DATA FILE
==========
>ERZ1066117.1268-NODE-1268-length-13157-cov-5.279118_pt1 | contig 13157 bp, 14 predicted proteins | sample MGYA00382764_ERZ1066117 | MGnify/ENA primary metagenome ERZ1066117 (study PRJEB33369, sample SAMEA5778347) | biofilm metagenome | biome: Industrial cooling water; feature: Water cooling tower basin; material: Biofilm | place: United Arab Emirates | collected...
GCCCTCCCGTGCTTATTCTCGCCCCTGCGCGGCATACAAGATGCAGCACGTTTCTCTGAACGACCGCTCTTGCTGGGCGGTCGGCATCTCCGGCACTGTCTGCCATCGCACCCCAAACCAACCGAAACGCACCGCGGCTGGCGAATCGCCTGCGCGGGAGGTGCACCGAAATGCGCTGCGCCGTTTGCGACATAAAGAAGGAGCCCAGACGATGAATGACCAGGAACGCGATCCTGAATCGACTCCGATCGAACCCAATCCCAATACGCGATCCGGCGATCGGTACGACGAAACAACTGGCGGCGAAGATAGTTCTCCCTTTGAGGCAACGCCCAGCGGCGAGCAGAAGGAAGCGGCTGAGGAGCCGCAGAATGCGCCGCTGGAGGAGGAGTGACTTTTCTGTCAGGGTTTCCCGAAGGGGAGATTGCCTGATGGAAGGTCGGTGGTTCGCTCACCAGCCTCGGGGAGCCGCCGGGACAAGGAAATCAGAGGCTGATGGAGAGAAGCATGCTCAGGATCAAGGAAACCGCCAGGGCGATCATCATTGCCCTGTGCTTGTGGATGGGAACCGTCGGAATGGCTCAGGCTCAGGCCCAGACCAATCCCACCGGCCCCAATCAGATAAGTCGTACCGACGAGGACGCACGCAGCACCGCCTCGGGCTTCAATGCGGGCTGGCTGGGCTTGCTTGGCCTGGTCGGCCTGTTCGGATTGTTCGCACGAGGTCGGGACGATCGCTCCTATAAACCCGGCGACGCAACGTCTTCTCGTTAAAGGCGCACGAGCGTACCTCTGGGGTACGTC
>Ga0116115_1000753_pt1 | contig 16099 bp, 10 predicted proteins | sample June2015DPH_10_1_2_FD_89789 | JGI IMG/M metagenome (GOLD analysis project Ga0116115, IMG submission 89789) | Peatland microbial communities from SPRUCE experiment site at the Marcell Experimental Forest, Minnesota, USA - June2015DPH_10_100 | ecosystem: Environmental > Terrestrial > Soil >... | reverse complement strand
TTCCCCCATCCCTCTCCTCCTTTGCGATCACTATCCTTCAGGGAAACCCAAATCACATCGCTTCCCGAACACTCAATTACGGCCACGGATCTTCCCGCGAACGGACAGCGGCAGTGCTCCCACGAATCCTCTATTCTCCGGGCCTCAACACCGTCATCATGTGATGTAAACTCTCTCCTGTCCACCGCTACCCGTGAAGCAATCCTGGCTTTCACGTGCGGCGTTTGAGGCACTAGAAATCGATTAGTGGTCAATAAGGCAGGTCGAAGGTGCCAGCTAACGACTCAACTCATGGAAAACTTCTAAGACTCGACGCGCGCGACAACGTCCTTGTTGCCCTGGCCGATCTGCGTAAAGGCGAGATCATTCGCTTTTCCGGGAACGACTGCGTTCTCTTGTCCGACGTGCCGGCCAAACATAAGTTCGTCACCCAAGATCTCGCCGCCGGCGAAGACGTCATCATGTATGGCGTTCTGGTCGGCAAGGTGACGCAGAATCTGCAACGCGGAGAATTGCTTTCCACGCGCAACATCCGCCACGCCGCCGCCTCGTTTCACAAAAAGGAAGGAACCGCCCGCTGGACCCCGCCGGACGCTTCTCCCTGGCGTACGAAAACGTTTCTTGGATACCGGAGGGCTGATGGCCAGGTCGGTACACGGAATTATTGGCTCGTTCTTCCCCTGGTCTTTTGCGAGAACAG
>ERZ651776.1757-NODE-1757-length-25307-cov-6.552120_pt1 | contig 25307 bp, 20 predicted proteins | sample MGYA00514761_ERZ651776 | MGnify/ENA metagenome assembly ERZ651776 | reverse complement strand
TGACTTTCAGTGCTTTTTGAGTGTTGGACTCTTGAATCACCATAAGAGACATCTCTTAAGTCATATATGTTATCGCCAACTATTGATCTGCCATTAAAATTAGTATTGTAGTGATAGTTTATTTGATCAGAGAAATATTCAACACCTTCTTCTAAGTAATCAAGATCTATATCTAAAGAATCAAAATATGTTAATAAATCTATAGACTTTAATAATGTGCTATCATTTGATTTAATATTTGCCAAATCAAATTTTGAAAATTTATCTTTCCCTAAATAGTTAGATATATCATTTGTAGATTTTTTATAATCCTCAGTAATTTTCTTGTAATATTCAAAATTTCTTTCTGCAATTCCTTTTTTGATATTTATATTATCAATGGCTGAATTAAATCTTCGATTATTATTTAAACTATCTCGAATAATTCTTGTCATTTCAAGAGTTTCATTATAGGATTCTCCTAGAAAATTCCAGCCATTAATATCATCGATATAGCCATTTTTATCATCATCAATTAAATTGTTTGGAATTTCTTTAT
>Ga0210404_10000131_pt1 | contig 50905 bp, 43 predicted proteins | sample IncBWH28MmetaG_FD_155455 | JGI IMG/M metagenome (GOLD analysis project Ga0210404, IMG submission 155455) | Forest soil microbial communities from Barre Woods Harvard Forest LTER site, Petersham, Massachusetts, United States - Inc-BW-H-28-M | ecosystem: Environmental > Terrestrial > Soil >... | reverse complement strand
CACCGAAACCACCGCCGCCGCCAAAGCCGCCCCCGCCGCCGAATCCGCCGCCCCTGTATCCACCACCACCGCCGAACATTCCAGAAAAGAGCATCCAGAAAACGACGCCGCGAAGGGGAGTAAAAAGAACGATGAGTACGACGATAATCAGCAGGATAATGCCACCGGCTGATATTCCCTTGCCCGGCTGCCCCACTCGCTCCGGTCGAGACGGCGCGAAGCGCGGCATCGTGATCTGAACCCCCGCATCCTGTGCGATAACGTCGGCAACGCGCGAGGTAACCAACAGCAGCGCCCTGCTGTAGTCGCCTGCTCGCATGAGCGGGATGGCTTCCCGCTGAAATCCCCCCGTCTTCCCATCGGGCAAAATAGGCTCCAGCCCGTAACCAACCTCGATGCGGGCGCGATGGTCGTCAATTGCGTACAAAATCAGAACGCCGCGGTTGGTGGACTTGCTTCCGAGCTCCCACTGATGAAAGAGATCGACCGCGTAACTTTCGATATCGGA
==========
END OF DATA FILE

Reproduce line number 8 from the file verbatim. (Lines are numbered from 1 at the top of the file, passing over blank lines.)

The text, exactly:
CACCGAAACCACCGCCGCCGCCAAAGCCGCCCCCGCCGCCGAATCCGCCGCCCCTGTATCCACCACCACCGCCGAACATTCCAGAAAAGAGCATCCAGAAAACGACGCCGCGAAGGGGAGTAAAAAGAACGATGAGTACGACGATAATCAGCAGGATAATGCCACCGGCTGATATTCCCTTGCCCGGCTGCCCCACTCGCTCCGGTCGAGACGGCGCGAAGCGCGGCATCGTGATCTGAACCCCCGCATCCTGTGCGATAACGTCGGCAACGCGCGAGGTAACCAACAGCAGCGCCCTGCTGTAGTCGCCTGCTCGCATGAGCGGGATGGCTTCCCGCTGAAATCCCCCCGTCTTCCCATCGGGCAAAATAGGCTCCAGCCCGTAACCAACCTCGATGCGGGCGCGATGGTCGTCAATTGCGTACAAAATCAGAACGCCGCGGTTGGTGGACTTGCTTCCGAGCTCCCACTGATGAAAGAGATCGACCGCGTAACTTTCGATATCGGA